“Sometimes people disagree, and disagree passionately, on an issue,” she said. “But what makes us different is that at one of our events, people are allowed to speak long enough that others hear how they feel, and begin to understand why.”

The Power to Speak

Ken Furst, president of the WAC board of directors and a principal of the Momentum Group in East Longmeadow, said there are a few programs in place within the WAC that achieve that goal, including an international visitors program, through which the council sponsors foreigners visiting the area, and facilitates meetings with various business and government officials, as well as residents of the region.

“These are State Department-sponsored guests who are here to get a better understanding of what America is all about,” said Furst, noting that while the WAC works with government-sponsored visitors and ambassadors regularly, the organization is not federally operated. “Some of these visitors want to see how local governments run, and some have more specific requests, like visiting rural schools.”

The largest programming aspect for the Western Mass. council, however, is bringing dynamic speakers and experts in various fields to the area, to offer insight into a wide array of global issues.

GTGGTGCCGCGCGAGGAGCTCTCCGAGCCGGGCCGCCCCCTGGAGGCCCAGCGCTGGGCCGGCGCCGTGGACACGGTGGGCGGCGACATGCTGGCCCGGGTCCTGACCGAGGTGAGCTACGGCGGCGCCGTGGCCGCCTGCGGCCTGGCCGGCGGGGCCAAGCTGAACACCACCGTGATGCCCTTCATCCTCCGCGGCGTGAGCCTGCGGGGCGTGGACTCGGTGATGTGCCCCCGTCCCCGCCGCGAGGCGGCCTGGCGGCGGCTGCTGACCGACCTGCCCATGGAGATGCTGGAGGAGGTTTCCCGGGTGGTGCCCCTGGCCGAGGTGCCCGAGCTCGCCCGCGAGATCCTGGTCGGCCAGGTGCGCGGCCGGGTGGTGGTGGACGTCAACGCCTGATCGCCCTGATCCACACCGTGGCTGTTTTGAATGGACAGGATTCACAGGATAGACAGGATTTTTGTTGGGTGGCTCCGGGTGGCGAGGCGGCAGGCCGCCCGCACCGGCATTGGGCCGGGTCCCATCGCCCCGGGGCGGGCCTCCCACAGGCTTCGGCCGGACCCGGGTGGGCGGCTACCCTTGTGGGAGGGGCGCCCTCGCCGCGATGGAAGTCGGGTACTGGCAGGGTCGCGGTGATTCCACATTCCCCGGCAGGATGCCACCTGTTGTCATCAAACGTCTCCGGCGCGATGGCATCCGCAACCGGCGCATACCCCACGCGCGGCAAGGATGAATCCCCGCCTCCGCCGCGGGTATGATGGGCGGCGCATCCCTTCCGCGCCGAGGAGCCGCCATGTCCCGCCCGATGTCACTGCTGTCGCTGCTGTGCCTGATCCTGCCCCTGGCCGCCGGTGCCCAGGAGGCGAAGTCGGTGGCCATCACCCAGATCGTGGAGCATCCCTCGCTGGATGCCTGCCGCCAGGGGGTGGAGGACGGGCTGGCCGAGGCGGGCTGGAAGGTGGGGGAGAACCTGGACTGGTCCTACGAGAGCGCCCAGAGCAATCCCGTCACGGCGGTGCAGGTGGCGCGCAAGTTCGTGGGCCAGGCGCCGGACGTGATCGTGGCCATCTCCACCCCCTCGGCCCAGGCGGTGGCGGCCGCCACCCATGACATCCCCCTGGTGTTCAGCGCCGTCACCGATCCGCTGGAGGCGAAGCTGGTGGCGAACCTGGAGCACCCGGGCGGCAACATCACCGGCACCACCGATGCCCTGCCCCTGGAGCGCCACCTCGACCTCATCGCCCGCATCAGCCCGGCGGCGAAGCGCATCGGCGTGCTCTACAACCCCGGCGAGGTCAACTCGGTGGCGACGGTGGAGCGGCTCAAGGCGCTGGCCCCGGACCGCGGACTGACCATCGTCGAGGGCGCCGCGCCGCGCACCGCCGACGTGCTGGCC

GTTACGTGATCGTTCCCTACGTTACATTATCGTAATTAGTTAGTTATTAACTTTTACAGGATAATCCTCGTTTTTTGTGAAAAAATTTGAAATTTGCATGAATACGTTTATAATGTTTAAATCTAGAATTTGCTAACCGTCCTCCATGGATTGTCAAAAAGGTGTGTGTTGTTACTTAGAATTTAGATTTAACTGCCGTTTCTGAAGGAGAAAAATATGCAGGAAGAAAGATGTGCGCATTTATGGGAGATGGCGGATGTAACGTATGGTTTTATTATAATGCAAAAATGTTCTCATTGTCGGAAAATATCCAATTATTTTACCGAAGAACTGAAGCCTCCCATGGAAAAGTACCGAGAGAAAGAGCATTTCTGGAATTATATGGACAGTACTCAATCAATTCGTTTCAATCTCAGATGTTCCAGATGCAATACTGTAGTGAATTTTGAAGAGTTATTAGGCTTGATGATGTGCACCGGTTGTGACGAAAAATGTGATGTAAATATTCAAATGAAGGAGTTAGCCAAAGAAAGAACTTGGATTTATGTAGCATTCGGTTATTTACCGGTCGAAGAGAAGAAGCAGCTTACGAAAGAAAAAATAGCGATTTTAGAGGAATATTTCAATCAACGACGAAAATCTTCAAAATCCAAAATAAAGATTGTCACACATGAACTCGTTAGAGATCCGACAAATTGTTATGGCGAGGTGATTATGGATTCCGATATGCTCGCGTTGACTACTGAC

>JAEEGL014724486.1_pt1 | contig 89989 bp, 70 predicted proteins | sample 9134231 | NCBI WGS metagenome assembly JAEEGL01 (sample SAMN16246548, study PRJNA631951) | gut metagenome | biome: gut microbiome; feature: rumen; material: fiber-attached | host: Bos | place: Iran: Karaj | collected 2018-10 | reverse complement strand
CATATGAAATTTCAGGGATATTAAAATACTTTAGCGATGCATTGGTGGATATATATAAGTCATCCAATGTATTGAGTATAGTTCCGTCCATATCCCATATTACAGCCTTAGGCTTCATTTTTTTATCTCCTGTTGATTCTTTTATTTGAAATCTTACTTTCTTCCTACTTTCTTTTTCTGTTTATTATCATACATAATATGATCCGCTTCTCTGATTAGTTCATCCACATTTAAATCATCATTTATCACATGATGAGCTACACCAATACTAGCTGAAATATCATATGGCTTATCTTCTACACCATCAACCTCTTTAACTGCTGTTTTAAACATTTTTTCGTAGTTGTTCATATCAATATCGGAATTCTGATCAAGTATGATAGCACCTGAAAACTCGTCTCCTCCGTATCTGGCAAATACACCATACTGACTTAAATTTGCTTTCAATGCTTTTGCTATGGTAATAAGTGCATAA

“We bring in speakers that are experts in international and world affairs, political and cultural issues, and topics that are timely and ongoing, such as what’s happening in Iraq and Iran, or Latin America,” said Furst. “It is an organization that promotes people-to-people diplomacy.”

In the past, speakers have included Q. Ketumile Masire, former president of Botswana, who led a program on developing sustainable leadership in Africa; Ambassador Phyllis Oakley, former assistant secretary of State, who addressed the topic of anti-Americanism; Ambassador Mark Hambley, former U.S. ambassador to Lebanon and Qatar, who spoke to the U.S. presence in Iraq; and Hugo Restall, editor of the Far Eastern Economic Review, who offered insight on the possibility of India overtaking China as the next superpower of the global economy.

Furst added that, as a non-partisan group, the WAC strives to book speakers who can report on many different aspects of major global issues, including foreign affairs, the environment, war, and education.